- Prof. Dr. Rainer Fischer
- Mathematics, Computer Science and Natural Sciences
- Organizational Unit:
- Institute of Biology VII (Molecular Biotechnology)
- Project duration:
- 01.08.2011 to 31.01.2019
- EU contribution:
- 3.488.863 euros
Exploiting plants for the production of future generation recombinant pharmaceuticals
Biopharmaceutical proteins are typically produced in cultivated mammalian cells, a costly process with limited scalability. Thus products such as monoclonal antibodies are very expensive and often beyond the reach of the world’s poor. The problem is compounded by the fact that important strategies for preventing diseases such as HIV and rabies typically involve large doses of multiple antibodies and other virucidal proteins. Plants have emerged as alternative production platforms for biopharmaceutical proteins because they are less expensive, more scalable and potentially could be transferred to developing countries. Recently, the first products have reached the clinic, but many of them are follow-on products already manufactured in mammalian cells.
Here, Prof Julian Ma (St George’s Hospital Medical School, London, UK) and Prof Dr Rainer Fischer (RWTH Aachen University, Germany) aim to develop innovative ways to use plants for the economical, safe and sustainable production of combinations of active pharmaceutical ingredients (APIs) based on recombinant proteins, thereby pushing the boundaries of what can be achieved in plants beyond current capabilities with fermenter-based systems.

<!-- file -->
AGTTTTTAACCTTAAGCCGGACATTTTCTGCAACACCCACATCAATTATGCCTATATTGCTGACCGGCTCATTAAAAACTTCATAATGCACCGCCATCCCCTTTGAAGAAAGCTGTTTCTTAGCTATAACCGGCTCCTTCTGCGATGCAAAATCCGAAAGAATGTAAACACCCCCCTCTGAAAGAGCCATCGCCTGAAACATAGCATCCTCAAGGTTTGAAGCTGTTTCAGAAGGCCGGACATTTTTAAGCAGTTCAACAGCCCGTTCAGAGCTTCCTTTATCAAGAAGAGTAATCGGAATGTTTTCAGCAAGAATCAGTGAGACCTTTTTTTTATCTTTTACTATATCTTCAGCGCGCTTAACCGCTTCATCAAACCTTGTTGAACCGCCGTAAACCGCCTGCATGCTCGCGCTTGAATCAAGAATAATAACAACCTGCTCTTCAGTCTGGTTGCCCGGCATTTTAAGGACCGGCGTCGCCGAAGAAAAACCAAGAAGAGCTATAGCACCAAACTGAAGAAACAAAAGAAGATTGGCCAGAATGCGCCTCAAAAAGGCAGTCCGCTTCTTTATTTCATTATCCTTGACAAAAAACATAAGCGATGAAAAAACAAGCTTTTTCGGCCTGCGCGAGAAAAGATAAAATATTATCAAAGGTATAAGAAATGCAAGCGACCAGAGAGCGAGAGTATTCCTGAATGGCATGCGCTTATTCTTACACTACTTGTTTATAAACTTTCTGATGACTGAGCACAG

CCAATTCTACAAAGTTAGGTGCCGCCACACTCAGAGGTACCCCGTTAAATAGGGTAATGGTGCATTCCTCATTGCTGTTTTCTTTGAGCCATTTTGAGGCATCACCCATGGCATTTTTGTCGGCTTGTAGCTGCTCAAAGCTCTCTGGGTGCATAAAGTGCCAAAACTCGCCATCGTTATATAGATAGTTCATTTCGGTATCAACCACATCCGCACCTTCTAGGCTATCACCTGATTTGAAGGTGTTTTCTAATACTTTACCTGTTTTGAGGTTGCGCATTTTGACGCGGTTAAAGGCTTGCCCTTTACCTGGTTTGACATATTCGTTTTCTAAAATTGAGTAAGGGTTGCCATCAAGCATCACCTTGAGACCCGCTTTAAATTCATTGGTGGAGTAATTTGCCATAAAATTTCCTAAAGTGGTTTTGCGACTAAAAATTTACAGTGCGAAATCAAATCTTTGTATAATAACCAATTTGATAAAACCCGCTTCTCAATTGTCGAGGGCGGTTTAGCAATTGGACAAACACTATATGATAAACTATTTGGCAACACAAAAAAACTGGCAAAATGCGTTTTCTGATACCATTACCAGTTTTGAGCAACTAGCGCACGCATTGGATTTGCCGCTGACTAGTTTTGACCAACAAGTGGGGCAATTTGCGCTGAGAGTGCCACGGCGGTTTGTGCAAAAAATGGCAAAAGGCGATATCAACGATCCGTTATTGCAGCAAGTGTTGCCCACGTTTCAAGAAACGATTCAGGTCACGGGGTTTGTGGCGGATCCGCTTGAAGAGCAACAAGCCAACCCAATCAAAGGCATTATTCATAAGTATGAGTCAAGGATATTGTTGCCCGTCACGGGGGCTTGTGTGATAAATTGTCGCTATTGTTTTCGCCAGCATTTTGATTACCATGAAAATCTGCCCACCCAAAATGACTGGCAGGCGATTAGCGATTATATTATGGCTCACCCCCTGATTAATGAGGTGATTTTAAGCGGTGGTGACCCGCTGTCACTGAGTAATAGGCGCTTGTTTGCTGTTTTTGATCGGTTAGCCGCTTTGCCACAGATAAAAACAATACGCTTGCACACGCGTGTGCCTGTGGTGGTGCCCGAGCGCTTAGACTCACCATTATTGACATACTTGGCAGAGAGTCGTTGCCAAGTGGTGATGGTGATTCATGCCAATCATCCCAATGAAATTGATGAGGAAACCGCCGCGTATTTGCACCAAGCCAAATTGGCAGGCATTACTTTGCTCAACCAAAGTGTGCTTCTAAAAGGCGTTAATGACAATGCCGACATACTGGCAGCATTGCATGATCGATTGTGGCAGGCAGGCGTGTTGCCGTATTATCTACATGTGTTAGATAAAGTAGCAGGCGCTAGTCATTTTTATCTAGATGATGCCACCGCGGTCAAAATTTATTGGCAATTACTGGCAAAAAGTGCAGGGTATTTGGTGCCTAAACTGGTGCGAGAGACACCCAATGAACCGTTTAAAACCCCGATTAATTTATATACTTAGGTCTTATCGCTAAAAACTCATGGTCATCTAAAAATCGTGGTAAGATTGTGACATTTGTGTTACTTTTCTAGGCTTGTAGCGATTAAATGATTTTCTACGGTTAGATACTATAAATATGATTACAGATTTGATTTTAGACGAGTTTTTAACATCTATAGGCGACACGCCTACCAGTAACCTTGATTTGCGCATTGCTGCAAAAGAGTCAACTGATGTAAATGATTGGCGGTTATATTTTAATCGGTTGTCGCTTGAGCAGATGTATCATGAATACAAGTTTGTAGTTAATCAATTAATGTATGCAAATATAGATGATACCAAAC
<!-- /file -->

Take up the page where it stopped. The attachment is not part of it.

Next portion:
We will focus on the production of antibodies and lectins against HIV and rabies, with the aim of generating GMP-compliant microbicidal cocktails for evaluation in human trials. Key aspects of the project will include the production of APIs both individually and as combinations in plants, the development of technologies allowing the introduction of transgenes into pre-determined genomic loci, the use of click chemistry to optimize the production and stoichiometry of recombinant protein cocktails, the development of candidate products for both topical and parenteral administration and the development of downstream processing concepts that are transferrable to developing countries, such as minimal processing and processing trains based on pre-assembled disposable modules. We will complete one Phase I clinical trials, each testing a plant-derived product that advances the field in a significant way.
Prof. Fischer is additional beneficiary in the ERC project of Julian K-C. Ma, hosted at St George's Hospital Medical School, UK.